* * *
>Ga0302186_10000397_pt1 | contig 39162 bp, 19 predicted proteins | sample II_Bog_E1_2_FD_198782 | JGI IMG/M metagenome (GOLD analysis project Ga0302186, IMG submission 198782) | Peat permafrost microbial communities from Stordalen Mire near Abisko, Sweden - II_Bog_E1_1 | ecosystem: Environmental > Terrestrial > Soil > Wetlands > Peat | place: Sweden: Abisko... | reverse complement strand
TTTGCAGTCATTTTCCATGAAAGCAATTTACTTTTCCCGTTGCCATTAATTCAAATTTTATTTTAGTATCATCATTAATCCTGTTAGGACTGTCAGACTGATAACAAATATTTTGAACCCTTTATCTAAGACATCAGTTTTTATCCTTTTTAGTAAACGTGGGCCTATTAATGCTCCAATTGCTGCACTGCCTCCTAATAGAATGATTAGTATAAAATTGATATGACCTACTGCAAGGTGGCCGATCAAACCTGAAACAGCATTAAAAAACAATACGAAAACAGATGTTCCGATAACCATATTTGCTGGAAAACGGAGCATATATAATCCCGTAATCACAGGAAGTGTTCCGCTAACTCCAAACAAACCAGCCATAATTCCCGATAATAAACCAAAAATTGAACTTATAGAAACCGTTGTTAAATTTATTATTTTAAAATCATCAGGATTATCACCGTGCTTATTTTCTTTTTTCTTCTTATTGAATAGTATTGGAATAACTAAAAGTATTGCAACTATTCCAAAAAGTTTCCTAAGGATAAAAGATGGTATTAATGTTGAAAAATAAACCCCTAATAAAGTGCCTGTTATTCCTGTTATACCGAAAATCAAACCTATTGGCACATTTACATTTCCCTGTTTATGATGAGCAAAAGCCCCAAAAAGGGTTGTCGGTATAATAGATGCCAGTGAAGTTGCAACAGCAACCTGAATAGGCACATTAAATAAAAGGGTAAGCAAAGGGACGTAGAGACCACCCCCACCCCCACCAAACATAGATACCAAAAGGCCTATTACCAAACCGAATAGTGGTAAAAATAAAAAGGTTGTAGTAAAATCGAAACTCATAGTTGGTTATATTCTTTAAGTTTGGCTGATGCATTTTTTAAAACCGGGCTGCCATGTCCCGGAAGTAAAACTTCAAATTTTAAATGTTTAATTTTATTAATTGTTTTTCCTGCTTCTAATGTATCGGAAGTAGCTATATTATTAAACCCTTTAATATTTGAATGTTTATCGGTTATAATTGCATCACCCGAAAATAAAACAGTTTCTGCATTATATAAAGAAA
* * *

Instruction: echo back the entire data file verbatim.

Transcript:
>Ga0302186_10000397_pt1 | contig 39162 bp, 19 predicted proteins | sample II_Bog_E1_2_FD_198782 | JGI IMG/M metagenome (GOLD analysis project Ga0302186, IMG submission 198782) | Peat permafrost microbial communities from Stordalen Mire near Abisko, Sweden - II_Bog_E1_1 | ecosystem: Environmental > Terrestrial > Soil > Wetlands > Peat | place: Sweden: Abisko... | reverse complement strand
TTTGCAGTCATTTTCCATGAAAGCAATTTACTTTTCCCGTTGCCATTAATTCAAATTTTATTTTAGTATCATCATTAATCCTGTTAGGACTGTCAGACTGATAACAAATATTTTGAACCCTTTATCTAAGACATCAGTTTTTATCCTTTTTAGTAAACGTGGGCCTATTAATGCTCCAATTGCTGCACTGCCTCCTAATAGAATGATTAGTATAAAATTGATATGACCTACTGCAAGGTGGCCGATCAAACCTGAAACAGCATTAAAAAACAATACGAAAACAGATGTTCCGATAACCATATTTGCTGGAAAACGGAGCATATATAATCCCGTAATCACAGGAAGTGTTCCGCTAACTCCAAACAAACCAGCCATAATTCCCGATAATAAACCAAAAATTGAACTTATAGAAACCGTTGTTAAATTTATTATTTTAAAATCATCAGGATTATCACCGTGCTTATTTTCTTTTTTCTTCTTATTGAATAGTATTGGAATAACTAAAAGTATTGCAACTATTCCAAAAAGTTTCCTAAGGATAAAAGATGGTATTAATGTTGAAAAATAAACCCCTAATAAAGTGCCTGTTATTCCTGTTATACCGAAAATCAAACCTATTGGCACATTTACATTTCCCTGTTTATGATGAGCAAAAGCCCCAAAAAGGGTTGTCGGTATAATAGATGCCAGTGAAGTTGCAACAGCAACCTGAATAGGCACATTAAATAAAAGGGTAAGCAAAGGGACGTAGAGACCACCCCCACCCCCACCAAACATAGATACCAAAAGGCCTATTACCAAACCGAATAGTGGTAAAAATAAAAAGGTTGTAGTAAAATCGAAACTCATAGTTGGTTATATTCTTTAAGTTTGGCTGATGCATTTTTTAAAACCGGGCTGCCATGTCCCGGAAGTAAAACTTCAAATTTTAAATGTTTAATTTTATTAATTGTTTTTCCTGCTTCTAATGTATCGGAAGTAGCTATATTATTAAACCCTTTAATATTTGAATGTTTATCGGTTATAATTGCATCACCCGAAAATAAAACAGTTTCTGCATTATATAAAGAAA